Day 5 of competition gets underway at London 2012.
This session may include:
The Kookaburras meet fierce hockey rival, Spain. The Aussies lost to Spain in the semis in Beijing, letting a 2-0 lead slip as Spain roared home with three goals. With captain Jamie Dwyer in tremendous form, this is a chance to prove the team is nearing its best form.
– Women’s 100m freestyle: Australia will be represented by two of its relay gold medal heroes from Day 1, Melanie Schlanger and Cate Campbell, in what promises to be an exciting showdown of the world’s fastest women.
– Women’s 200m breaststroke: Tessa Wallace and Sally Foster fly the flag for Australia. American Rebecca Soni, the World and Olympic champion and silver medallist in the 100m here the other night, is among the favourites.
– Men’s 200m backstroke: Australia will be represented by two Olympic debutants, Mitch Larkin and Matson Lawson.
– Men’s 200m individual medley: Michael Phelps is still seeking his first individual gold medal of London. His American team-mate, Ryan Lochte, will like his chances against the most decorated Olympian in history. Daniel Tranter and Jayden Hadler will represent Australia.
– Women’s 4x200m freestyle relay: Australia has won a medal in this event at the past four Games: silver in 1996 and 2000 and gold medals in 2004 and 2008. Individual bronze medallist Bronte Barratt will lead a team eager to defend its title and achieve a historic hat-trick.
The first three rowing gold medals will be decided at Eton Dorney.
In the women’s pair Australia’s Kate Hornsey and Sarah Tait are ready to take up the challenge to the defending Romanians and a British duo desperate to win the host nation’s first gold.
In the men’s eight, Australia takes on the world’s best crews, with Germany expected to be strong.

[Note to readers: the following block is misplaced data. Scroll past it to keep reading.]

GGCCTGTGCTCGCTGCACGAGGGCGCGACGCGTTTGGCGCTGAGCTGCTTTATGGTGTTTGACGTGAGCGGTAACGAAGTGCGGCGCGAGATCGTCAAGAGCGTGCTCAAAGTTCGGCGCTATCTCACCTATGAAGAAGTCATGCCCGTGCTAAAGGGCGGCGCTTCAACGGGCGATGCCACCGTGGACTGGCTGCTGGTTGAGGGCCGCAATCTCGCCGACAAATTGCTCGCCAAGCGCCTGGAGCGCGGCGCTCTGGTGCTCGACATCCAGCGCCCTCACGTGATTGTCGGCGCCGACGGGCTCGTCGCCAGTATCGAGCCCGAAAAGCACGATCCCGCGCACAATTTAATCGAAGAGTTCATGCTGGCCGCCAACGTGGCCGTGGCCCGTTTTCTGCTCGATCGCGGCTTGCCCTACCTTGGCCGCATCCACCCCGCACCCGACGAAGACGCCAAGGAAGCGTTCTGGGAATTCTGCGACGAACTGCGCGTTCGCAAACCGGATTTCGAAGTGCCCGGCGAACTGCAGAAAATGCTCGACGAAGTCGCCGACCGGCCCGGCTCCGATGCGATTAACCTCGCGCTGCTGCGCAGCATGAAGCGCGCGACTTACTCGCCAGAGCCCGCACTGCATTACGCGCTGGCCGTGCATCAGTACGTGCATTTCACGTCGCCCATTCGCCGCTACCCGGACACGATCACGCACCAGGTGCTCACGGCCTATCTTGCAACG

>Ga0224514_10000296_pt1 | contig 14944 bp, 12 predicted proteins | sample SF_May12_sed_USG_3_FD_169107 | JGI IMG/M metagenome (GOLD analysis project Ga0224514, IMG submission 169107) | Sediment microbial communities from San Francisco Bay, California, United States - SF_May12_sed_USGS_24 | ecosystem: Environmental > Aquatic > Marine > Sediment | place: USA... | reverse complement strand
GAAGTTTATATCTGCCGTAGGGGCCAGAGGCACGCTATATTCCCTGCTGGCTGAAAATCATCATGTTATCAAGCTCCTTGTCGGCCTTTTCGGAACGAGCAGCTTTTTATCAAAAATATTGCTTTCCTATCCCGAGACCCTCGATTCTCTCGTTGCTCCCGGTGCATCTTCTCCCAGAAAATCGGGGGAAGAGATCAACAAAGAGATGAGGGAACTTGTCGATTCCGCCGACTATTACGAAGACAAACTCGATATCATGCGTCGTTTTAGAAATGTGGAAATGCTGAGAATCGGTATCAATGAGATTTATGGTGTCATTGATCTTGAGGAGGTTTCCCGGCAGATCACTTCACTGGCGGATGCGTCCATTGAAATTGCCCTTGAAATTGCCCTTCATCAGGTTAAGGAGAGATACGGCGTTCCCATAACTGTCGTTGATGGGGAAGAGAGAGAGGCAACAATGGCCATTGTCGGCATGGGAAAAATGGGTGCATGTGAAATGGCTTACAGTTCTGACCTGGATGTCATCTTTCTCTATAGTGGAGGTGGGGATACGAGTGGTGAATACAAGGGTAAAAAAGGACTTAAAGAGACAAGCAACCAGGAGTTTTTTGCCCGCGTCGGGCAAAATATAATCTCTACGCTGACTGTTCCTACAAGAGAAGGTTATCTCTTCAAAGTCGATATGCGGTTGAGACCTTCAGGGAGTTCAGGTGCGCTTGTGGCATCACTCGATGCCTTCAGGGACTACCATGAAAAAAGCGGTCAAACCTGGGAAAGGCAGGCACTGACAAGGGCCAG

Australia is also represented by Kerry Hore, Dana Faletic, Pauline Frasca and Amy Clay in the women’s quad scull.
The Opals face a crucial match against Brazil after an overtime loss to France in their last game. Lauren Jackson, Australia’s flag bearer in the Opening Ceremony, will lead the team. John Casey is at the microphone with dual Olympic medallist Rachael Sporn.
Hampton Court, one of two surviving palaces of Henry the Eighth, provides the backdrop for the women’s individual time trial, to be raced over 29 kilometres. Cyclists will compete against the clock on the roads surrounding this Tudor landmark near Richmond outside London, starting and finishing in the grounds of the palace. Australia has one starter,Shara Gillow.
In the men’s individual time-trial, Tour de France winner Bradley Wiggins will be the star attraction on the road. Australia’s hopes rest with Michael Rogers, a three-time world time trial champion. The men begin and finish at the Palace, each starting in 90-second intervals, and tackle a 44km course.
Veteran Lalita Yauhleuskaya is competing at her fifth Games (two for Belarus, three for Australia) and she is a medal chance in the 25m pistol.
Australia’s other entrant is 20-year-old Hayley Chapman. Chapman’s father David is also in the Australian team and will take part in the men’s 25m rapid fire pistol.
Indonesian-born Mark Anthony from Victoria is our hope in the judo. The triple Oceania champion will fight in the 90kg division, with the gold medal decider later in the day.
Jai Opetaia becomes Australia’s youngest boxing Olympian when he competes in the 91kg event. The world junior champion only turned 17 in June.
In the plus-91kg event, super-heavyweight Johan Linde from South Australia will be hoping to reproduce the form that saw him knock out Oceania champ Uaine Fa in the first 30 seconds of his Olympic qualifier in March.
Ibrahim Balla competes in the 56kg event.
*Times are for the East Coast unless stated.
*As with all major sporting events there can be unforeseen changes to the schedule and times are subject to change.